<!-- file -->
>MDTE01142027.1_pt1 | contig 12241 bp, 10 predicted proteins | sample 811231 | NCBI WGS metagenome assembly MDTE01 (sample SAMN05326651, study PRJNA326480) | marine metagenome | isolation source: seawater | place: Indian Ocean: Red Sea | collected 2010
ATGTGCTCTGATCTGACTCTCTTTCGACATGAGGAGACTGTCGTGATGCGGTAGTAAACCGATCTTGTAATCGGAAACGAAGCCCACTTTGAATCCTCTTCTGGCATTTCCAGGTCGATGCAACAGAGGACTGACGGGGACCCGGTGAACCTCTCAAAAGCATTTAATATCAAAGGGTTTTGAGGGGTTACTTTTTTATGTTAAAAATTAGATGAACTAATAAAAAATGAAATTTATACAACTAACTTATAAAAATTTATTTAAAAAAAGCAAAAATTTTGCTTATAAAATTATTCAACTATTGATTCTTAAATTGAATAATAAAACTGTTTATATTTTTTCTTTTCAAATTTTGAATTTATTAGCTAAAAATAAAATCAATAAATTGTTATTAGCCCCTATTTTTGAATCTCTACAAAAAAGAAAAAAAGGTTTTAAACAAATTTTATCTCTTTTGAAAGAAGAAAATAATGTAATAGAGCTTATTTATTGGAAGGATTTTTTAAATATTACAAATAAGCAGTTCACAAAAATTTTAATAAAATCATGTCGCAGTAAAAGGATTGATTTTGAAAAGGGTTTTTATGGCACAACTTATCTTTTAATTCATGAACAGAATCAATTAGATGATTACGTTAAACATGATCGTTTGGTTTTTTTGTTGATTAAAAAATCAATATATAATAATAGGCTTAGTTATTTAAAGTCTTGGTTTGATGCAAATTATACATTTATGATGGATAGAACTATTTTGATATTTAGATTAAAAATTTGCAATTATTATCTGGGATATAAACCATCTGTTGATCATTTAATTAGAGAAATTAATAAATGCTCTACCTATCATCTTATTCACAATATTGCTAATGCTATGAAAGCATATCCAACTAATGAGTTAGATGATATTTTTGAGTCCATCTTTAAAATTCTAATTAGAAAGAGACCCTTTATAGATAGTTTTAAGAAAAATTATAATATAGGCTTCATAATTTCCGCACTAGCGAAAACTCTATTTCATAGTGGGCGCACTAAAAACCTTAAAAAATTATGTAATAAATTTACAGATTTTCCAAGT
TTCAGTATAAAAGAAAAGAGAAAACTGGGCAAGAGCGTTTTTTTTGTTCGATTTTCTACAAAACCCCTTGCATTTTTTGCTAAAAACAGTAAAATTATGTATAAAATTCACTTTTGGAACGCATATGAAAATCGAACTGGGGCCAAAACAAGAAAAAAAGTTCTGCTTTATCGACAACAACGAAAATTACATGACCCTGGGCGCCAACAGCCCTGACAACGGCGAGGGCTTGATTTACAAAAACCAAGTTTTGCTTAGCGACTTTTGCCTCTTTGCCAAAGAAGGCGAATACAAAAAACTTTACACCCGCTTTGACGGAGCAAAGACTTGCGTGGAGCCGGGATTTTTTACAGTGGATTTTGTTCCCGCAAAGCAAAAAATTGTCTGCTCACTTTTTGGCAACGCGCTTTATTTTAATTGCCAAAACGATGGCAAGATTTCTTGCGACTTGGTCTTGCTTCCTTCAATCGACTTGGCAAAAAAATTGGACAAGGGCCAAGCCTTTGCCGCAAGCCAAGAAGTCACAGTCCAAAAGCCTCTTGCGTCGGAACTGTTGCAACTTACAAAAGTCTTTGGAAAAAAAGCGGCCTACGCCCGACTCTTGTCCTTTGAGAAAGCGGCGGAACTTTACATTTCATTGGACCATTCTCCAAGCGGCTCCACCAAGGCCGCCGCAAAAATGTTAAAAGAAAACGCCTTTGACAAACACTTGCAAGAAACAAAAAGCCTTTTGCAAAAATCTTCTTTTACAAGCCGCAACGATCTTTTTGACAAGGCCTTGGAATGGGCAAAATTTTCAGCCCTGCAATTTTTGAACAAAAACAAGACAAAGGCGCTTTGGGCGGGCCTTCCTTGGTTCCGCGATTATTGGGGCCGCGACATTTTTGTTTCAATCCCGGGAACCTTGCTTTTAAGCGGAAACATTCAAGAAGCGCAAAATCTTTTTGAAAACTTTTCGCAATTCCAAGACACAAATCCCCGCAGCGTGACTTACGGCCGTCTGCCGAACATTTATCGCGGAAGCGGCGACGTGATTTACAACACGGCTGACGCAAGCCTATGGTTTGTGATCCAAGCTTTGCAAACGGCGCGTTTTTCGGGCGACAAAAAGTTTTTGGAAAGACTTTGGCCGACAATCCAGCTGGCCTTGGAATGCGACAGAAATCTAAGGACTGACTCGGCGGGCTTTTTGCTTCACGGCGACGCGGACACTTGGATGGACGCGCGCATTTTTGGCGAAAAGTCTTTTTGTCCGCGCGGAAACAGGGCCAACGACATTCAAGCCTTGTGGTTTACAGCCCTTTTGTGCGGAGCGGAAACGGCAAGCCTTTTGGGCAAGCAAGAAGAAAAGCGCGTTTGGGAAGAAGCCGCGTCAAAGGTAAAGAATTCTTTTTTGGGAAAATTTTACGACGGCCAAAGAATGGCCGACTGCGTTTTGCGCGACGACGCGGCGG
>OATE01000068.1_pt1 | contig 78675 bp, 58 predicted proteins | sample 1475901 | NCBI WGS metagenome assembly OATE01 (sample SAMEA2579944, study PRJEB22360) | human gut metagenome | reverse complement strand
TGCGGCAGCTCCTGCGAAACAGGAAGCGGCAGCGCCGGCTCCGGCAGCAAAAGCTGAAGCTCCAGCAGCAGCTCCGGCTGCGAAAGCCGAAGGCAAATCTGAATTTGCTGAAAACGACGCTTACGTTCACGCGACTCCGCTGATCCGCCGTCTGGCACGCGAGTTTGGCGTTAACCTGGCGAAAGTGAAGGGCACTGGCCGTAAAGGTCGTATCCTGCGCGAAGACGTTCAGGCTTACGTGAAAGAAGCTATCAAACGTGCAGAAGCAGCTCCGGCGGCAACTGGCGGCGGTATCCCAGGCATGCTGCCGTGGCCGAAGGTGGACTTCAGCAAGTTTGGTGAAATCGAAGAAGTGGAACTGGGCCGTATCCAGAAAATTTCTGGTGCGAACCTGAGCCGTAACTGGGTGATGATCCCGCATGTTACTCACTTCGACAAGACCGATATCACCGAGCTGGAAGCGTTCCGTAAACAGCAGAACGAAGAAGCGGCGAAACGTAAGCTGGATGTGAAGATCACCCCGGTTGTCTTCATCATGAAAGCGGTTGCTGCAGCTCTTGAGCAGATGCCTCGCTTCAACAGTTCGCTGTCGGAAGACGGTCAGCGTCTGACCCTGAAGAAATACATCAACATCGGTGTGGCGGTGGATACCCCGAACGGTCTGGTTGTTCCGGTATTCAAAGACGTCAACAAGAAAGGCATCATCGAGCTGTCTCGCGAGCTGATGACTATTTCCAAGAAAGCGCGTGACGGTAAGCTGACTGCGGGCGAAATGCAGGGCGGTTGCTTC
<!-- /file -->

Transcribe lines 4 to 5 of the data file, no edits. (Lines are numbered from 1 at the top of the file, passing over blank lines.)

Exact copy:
>OATE01000068.1_pt1 | contig 78675 bp, 58 predicted proteins | sample 1475901 | NCBI WGS metagenome assembly OATE01 (sample SAMEA2579944, study PRJEB22360) | human gut metagenome | reverse complement strand
TGCGGCAGCTCCTGCGAAACAGGAAGCGGCAGCGCCGGCTCCGGCAGCAAAAGCTGAAGCTCCAGCAGCAGCTCCGGCTGCGAAAGCCGAAGGCAAATCTGAATTTGCTGAAAACGACGCTTACGTTCACGCGACTCCGCTGATCCGCCGTCTGGCACGCGAGTTTGGCGTTAACCTGGCGAAAGTGAAGGGCACTGGCCGTAAAGGTCGTATCCTGCGCGAAGACGTTCAGGCTTACGTGAAAGAAGCTATCAAACGTGCAGAAGCAGCTCCGGCGGCAACTGGCGGCGGTATCCCAGGCATGCTGCCGTGGCCGAAGGTGGACTTCAGCAAGTTTGGTGAAATCGAAGAAGTGGAACTGGGCCGTATCCAGAAAATTTCTGGTGCGAACCTGAGCCGTAACTGGGTGATGATCCCGCATGTTACTCACTTCGACAAGACCGATATCACCGAGCTGGAAGCGTTCCGTAAACAGCAGAACGAAGAAGCGGCGAAACGTAAGCTGGATGTGAAGATCACCCCGGTTGTCTTCATCATGAAAGCGGTTGCTGCAGCTCTTGAGCAGATGCCTCGCTTCAACAGTTCGCTGTCGGAAGACGGTCAGCGTCTGACCCTGAAGAAATACATCAACATCGGTGTGGCGGTGGATACCCCGAACGGTCTGGTTGTTCCGGTATTCAAAGACGTCAACAAGAAAGGCATCATCGAGCTGTCTCGCGAGCTGATGACTATTTCCAAGAAAGCGCGTGACGGTAAGCTGACTGCGGGCGAAATGCAGGGCGGTTGCTTC